Essentials of the Japanese Kitchen

Making Dashi


Dashi is a stock that serves as an essential base for many dishes in Japanese cuisine. Different types of dashi are made using a variety of fish and vegetable ingredients, resulting in a wide range of flavours and uses.

The most common types of dashi are katsuo dashi and awase dashi. Katsuo dashi is prepared using katsuobushi (also referred to as bonito flakes); shaved flakes of dried, fermented and smoked skipjack tuna. Awase dashi is a popular combination of katsuo dashi and kombu, edible kelp. Other types of dashi include niboshi dashi, also known as iriko dashi, made with anchovies, ago dashi, made with flying fish, and the vegan shiitake dashi, made with dried shiitake mushrooms.

In this episode of the ‘Essentials of the Japanese Kitchen’ series, Michelin-listed chef Shimizu Akira of AKIRA restaurant demonstrates how to prepare awase dashi.

Dishes made with dashi

Many popular Japanese dishes are made using dashi; these include miso soup, akadashi (blended red miso), nikujaga (meat & potato stew), osuimono (clear broth), chawanmushi (steamed savoury egg custard), nabemono (hot pots dishes), and takikomi gohan (mixed rice). Dashi can also be mixed with the Japanese flavouring kaeshi to make either a dipping sauce or a soup for soba (buckwheat noodles), as demonstrated in the ‘Flavourings: Kaeshi' episode of the Essentials of the Japanese Kitchen series.

At AKIRA restaurant, dashi is used in dishes such as chawanmushi, wanmono (dishes served in a bowl, typically soups), ramen, and others. Vegan dashi, made with kombu and dried tomatoes, is used in the miso soup and in the bento box nimono (simmered dishes).

Katsuobushi – a key ingredient

Shaved katsuobushi is a key ingredient commonly used to prepare dashi. It is high in inosinic acid which adds a distinct umami flavour.

There are different types of katsuobushi which vary according to the number of times the drying and fermentation process has been repeated, affecting the depth of flavour. The flakes come either thinly or thickly shaved which also affects their flavour and use.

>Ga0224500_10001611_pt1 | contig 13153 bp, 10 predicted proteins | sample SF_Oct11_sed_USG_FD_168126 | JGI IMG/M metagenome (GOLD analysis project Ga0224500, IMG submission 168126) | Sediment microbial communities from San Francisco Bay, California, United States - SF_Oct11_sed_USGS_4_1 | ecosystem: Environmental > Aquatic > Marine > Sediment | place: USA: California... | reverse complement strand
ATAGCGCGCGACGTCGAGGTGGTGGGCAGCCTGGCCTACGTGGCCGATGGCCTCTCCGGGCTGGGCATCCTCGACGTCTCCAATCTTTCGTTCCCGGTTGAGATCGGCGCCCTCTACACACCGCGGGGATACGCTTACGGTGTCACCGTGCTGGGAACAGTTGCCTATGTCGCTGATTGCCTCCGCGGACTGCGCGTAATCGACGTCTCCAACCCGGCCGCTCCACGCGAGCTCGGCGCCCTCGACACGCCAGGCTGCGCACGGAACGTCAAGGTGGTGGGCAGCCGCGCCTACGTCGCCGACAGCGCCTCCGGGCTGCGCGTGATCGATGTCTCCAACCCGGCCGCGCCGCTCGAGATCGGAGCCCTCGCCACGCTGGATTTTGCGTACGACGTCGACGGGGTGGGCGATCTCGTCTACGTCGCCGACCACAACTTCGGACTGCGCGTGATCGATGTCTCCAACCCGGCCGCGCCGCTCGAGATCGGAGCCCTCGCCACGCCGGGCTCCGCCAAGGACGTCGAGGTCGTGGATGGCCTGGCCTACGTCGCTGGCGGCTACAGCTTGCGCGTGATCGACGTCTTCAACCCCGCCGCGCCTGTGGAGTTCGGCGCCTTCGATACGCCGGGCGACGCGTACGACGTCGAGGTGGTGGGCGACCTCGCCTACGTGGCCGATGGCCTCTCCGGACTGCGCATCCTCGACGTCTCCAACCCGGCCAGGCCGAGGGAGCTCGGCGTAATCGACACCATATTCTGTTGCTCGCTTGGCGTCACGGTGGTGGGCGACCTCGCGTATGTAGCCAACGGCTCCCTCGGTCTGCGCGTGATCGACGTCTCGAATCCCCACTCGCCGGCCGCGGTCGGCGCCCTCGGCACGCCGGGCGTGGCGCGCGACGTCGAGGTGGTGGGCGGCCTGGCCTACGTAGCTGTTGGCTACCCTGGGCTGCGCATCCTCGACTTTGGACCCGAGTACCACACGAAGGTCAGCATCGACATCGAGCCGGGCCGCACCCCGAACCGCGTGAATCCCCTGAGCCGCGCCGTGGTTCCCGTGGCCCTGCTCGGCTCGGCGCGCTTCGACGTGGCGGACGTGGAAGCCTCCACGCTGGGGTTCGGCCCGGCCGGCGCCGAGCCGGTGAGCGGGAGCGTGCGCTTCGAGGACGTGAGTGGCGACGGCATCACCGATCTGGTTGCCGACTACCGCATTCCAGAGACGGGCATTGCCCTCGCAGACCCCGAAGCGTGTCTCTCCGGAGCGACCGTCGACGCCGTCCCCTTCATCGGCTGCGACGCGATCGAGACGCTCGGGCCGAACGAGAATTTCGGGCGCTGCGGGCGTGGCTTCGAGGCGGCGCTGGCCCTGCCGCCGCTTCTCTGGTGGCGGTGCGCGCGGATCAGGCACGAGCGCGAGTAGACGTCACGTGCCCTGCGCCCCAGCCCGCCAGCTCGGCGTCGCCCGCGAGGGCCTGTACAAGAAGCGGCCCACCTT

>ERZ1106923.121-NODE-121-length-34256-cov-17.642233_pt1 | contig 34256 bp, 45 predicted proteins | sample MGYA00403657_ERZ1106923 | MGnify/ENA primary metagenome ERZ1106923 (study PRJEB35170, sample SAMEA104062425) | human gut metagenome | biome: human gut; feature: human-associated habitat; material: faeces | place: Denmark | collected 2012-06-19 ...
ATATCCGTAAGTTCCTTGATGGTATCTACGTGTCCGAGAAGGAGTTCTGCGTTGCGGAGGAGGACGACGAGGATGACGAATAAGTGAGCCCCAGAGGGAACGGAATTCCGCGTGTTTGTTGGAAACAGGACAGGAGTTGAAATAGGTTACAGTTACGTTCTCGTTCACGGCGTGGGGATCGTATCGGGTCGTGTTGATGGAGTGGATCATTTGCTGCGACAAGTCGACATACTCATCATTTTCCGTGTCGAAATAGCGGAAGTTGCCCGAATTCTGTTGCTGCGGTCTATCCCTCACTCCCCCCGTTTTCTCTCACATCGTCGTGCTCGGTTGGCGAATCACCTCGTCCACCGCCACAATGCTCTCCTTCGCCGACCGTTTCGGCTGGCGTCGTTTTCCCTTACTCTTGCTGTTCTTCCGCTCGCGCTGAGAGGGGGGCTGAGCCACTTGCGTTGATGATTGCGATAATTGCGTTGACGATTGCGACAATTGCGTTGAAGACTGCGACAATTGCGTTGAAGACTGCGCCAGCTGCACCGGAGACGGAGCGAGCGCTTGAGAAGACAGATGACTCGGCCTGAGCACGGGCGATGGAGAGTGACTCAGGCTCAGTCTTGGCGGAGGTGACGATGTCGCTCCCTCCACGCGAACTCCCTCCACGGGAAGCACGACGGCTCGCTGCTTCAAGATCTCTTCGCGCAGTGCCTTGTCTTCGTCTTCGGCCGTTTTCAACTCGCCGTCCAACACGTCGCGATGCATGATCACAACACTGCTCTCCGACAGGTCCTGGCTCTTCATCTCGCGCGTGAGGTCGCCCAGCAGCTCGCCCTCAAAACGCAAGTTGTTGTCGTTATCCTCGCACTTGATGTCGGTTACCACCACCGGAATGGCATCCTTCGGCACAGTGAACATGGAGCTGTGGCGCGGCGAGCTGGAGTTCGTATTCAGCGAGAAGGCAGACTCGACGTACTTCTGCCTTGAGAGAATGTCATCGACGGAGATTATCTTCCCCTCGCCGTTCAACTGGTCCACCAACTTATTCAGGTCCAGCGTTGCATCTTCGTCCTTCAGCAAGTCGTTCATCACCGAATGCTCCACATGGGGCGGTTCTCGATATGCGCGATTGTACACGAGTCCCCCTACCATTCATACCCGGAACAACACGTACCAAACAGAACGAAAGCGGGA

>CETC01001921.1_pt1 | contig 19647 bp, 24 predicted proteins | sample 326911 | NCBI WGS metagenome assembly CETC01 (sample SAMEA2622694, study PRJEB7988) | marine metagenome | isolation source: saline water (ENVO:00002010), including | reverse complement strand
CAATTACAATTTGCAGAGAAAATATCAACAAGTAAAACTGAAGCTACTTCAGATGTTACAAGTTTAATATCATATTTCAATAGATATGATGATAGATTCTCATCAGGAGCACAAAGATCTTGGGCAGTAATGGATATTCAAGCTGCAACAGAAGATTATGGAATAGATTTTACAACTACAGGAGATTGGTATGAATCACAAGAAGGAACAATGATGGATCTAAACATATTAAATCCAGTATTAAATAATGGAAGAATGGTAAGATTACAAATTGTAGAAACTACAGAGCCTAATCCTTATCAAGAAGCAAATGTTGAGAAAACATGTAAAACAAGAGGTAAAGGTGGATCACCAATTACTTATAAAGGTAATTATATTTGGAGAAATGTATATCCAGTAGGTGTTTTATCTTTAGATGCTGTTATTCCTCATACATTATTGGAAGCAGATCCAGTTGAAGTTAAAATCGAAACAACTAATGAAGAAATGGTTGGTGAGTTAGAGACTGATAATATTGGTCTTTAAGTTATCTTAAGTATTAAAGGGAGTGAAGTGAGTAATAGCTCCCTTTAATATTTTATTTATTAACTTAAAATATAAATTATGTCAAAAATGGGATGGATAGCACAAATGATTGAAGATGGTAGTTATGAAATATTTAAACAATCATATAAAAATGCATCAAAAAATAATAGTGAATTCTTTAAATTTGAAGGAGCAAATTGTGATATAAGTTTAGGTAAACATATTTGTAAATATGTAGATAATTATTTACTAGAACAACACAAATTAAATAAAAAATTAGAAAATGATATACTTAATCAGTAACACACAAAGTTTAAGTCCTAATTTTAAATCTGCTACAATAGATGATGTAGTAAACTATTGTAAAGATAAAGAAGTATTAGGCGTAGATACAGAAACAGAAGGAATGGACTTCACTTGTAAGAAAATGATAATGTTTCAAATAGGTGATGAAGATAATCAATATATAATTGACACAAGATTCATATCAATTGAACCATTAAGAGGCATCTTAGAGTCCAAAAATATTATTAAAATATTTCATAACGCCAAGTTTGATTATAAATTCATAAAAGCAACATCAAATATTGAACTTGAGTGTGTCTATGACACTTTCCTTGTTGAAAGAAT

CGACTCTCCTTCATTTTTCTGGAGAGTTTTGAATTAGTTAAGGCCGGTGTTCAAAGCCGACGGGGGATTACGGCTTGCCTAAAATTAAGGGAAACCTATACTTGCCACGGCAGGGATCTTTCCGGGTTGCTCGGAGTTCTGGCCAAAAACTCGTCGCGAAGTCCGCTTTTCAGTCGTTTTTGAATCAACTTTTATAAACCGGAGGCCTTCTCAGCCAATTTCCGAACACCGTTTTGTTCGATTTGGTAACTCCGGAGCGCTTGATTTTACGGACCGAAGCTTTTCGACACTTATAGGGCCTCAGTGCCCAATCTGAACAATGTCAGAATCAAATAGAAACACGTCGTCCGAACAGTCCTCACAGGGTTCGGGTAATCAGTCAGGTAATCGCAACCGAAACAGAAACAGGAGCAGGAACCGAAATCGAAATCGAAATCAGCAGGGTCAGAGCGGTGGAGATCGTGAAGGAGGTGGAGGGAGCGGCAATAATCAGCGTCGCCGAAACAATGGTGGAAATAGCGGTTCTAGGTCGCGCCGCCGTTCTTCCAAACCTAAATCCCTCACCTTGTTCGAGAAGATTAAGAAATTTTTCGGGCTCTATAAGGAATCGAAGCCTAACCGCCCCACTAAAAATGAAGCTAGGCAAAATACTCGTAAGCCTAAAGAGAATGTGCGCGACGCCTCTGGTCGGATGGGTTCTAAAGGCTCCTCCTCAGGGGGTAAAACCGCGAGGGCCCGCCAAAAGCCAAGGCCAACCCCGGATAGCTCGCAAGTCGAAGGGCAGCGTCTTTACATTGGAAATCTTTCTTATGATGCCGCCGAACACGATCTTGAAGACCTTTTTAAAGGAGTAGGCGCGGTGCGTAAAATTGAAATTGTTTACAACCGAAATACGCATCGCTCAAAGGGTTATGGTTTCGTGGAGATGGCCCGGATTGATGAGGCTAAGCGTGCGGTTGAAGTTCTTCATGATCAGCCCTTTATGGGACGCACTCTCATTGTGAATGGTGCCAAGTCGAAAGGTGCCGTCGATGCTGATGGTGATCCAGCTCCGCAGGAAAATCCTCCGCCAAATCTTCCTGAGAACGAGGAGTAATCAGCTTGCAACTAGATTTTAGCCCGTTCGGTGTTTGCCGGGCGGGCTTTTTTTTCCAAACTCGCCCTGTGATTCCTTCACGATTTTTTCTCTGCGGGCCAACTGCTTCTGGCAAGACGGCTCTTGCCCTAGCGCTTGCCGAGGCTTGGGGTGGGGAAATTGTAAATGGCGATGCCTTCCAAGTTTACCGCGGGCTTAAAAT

Katsuobushi often comes as pre-shaved flakes; however, it can also be purchased whole and hand-shaved using a Japanese utensil called a katsuobushi kezuriki, as demonstrated by Akira in this episode.

Two popular types of dashi 

Two of the most common types of dashi are katsuo dashi and awase dashi.

Katsuo dashi is made using katsuobushi and has an elegant, aromatic umami flavour.

Awase dashi is a mixed dashi, often used in Japanese cuisine; in the restaurant world in Japan, this dashi is also referred to as katsuo dashi despite being made using both katsuobushi and kombu. Glutamic acid, an amino acid in kombu, and inosinic acid, a nucleic acid in katsuobushi, work well together, producing a stronger sense of umami than when either is used alone.

Preparing awase dashi

When making dashi, Akira advises to always use fresh ingredients, use clean pots and pans to avoid any impurities, and to work quickly.

To follow Akira’s recipe for awase dashi you will need:

20g katsuobushi
10g kombu
1 litre water

Add 1 litre of water and 10g of kombu to a pot and leave to soak for 30–60 minutes.

Bring the mixture to a boil, just until small bubbles start to appear at the bottom of the pot. Then, turn off the heat and remove the kombu.

Reheat the mixture until it boils and add 20g of katsuobushi; then turn off the heat and leave it to steep for two minutes.

Lastly, strain the dashi through a colander and/or cheesecloth and leave to cool.

To store your dashi, use a clean, airtight container and keep it in the fridge for up to 3 days.

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